Here’s what I think Paul is doing. He is saying that worshiping or living by the Holy Spirit and worshiping or living for the glory of Jesus Christ is what makes Christians the true circumcision. In the absence of those two things — dependence on the Spirit and glorying in Christ — holy acts like circumcision are turned into mere mutilation. That is mere flesh in a new spiritually negative meaning. Flesh is moving from being a mere reference to the body to being a reference to the kind of thing one does — any kind of thing one does — when the Holy Spirit and Jesus are not central.

Transforming a Word

Now, let’s test this because if you just keep reading, you’ll see how he’s thinking now: “Though I myself have reason for confidence in the flesh also” (Philippians 3:4). What’s he going to refer to? He says, “I don’t put any confidence in the flesh, but I could if I wanted to.” Well, what are you talking about, Paul?

“Flesh is any human action or achievement without dependence upon the Holy Spirit and without glorying in Christ Jesus.”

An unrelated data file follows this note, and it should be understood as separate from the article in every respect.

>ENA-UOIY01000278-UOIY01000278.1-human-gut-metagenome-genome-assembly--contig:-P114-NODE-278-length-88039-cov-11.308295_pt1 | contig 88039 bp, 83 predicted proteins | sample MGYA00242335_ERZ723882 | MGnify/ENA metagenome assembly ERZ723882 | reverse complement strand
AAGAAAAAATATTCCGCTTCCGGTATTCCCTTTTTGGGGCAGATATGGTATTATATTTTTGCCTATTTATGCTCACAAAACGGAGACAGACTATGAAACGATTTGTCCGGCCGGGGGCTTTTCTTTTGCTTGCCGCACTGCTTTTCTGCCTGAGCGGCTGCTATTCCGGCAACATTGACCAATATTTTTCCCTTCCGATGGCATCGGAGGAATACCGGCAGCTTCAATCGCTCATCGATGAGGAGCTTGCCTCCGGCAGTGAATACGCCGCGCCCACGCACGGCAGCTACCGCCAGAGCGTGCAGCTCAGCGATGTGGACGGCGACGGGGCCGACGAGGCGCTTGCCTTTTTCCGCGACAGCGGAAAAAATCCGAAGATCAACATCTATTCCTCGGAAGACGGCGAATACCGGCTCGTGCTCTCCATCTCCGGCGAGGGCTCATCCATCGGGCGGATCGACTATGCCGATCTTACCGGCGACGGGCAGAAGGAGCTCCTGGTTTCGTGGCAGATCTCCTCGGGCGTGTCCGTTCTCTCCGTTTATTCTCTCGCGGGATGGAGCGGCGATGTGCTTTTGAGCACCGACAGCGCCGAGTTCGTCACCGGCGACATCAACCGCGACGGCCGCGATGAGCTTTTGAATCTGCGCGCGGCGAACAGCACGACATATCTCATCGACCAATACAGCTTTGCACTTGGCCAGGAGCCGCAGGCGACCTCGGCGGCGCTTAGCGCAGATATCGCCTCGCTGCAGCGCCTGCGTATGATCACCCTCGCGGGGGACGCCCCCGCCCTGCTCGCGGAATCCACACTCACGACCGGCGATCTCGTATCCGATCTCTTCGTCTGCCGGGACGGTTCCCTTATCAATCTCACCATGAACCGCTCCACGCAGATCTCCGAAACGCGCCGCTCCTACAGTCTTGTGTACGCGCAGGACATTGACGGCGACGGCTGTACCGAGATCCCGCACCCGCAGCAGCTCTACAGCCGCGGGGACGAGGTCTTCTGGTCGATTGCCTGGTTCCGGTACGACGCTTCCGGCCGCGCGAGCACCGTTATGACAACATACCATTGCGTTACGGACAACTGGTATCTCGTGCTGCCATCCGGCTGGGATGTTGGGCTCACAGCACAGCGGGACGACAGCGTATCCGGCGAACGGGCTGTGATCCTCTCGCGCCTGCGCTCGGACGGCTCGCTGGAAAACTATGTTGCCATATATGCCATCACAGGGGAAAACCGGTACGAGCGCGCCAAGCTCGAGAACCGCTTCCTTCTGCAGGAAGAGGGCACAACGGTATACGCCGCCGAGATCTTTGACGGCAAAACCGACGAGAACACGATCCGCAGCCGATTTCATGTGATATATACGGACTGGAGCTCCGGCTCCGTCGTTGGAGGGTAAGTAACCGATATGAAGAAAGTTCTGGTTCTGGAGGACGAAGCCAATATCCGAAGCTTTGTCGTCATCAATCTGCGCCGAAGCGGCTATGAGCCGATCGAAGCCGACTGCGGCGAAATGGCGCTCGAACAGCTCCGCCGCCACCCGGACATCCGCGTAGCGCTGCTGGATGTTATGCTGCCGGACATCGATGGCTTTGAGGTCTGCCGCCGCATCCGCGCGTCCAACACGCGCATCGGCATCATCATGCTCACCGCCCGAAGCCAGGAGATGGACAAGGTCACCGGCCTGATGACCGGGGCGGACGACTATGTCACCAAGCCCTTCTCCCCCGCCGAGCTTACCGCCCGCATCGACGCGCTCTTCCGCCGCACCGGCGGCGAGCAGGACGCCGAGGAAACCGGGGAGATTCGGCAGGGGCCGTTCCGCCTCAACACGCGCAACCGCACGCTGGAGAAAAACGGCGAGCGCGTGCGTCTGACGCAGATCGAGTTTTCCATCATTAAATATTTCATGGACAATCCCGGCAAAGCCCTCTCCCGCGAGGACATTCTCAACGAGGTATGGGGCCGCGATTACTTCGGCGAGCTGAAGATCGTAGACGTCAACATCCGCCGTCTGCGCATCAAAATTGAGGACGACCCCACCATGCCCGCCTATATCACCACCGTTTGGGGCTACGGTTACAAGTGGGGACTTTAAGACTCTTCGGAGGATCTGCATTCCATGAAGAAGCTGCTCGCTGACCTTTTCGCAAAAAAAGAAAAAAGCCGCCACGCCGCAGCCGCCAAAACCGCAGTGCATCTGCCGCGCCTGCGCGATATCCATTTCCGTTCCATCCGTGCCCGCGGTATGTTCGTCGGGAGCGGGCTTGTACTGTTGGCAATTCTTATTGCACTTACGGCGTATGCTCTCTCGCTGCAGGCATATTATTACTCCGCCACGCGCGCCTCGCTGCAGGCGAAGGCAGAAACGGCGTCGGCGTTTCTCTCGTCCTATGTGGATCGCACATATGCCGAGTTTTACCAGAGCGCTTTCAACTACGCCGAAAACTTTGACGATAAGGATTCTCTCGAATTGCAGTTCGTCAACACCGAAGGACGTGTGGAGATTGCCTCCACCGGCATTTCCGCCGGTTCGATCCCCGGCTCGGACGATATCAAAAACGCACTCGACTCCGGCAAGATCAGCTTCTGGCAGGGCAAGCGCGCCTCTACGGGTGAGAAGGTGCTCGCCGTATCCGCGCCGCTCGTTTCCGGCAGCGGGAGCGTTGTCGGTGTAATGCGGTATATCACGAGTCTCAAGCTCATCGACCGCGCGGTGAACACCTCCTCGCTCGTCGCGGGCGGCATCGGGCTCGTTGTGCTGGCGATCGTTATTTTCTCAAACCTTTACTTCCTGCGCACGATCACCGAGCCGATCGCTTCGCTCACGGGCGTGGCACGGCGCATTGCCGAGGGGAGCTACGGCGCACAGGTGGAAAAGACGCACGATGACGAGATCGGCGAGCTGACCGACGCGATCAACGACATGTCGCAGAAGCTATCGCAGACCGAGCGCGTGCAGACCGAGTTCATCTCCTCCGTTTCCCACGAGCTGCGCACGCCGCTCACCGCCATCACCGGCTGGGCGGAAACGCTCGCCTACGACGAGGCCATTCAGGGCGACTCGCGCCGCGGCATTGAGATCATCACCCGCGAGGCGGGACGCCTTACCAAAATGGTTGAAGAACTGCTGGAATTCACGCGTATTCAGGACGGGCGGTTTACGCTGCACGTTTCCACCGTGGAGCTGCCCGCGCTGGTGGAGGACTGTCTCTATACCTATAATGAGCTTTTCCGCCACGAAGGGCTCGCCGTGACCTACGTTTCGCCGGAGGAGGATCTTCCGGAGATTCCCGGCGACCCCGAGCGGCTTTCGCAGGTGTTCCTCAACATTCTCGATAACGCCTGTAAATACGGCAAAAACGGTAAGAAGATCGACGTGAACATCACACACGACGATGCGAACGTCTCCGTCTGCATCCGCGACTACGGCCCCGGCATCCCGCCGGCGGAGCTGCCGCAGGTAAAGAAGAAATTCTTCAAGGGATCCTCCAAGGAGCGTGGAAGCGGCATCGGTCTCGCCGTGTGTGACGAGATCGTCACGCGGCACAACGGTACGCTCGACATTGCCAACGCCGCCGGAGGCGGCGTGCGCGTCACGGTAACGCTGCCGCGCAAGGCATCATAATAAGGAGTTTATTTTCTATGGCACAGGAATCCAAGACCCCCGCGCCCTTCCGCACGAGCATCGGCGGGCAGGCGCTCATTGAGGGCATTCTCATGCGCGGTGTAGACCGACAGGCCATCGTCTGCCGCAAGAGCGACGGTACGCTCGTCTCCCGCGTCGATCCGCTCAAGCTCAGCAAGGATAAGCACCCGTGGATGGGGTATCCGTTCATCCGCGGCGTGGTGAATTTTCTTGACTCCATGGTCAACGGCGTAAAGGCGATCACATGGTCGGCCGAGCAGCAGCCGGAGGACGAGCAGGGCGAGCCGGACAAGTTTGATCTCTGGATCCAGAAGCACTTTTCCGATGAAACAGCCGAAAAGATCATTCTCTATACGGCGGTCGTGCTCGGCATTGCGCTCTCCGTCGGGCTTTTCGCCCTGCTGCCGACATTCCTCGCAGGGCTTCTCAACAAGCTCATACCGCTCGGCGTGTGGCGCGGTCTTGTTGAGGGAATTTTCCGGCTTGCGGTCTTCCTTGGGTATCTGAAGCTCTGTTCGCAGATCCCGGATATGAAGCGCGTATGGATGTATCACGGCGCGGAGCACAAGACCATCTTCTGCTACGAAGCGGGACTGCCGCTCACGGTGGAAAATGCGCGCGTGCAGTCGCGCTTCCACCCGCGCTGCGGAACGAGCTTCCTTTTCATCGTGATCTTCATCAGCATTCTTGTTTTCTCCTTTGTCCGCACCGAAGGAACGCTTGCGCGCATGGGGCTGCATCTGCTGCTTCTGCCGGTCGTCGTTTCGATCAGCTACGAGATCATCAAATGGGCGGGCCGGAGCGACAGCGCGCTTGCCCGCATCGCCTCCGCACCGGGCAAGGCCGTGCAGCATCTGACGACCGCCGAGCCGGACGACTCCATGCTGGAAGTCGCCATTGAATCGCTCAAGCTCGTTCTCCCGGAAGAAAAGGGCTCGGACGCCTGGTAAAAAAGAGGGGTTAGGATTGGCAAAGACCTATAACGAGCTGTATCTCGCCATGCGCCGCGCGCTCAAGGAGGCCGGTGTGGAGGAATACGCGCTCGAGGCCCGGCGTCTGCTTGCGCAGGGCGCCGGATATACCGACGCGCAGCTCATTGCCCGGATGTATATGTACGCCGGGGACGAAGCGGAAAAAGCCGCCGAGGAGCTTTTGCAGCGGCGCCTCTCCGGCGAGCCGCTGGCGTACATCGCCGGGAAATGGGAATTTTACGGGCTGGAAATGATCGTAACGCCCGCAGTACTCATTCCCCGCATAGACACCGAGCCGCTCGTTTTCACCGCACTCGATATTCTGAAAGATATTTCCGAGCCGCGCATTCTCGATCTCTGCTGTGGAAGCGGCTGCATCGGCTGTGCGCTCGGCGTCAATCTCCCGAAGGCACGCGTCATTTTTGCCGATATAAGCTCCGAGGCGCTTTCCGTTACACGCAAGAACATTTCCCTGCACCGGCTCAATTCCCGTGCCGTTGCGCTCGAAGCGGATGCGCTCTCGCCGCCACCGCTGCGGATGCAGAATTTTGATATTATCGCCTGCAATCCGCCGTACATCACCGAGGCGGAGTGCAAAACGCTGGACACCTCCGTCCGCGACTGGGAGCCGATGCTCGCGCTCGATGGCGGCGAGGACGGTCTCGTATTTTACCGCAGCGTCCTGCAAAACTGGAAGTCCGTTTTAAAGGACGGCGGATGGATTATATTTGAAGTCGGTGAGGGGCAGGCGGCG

Here’s what he says in Philippians 3:4–6: “If anyone else thinks he has reason for confidence in the flesh, I have more.” And now he mentions things like this:

  • “Circumcised on the eighth day, of the people of Israel.” In other words, “I was circumcised at the perfect moment in obedience. I’m of the greatest people on the planet.”

  • “Of the tribe of Benjamin.” Benjamin had the first king and is a great tribe.

  • “Hebrew of Hebrews.” This is a physical pedigree.

Now, all of that is physical human pedigree. This is the physical, ethnic identity and pedigree of Paul. He calls it flesh, mere flesh, which he will not boast in though he once did and though he could. He’s going to say in just a moment that it is rubbish — it’s all rubbish. If there’s no dependence on the Holy Spirit and no glorying in Christ Jesus over it all, it is rubbish.

Then, to make it even clearer how broad this new negative meaning of flesh can be, he adds these three things to his physical identity and ethnicity in Philippians 3:5–6:

  • “As to the law, a Pharisee.” This guy is maxed out in focus on God’s word.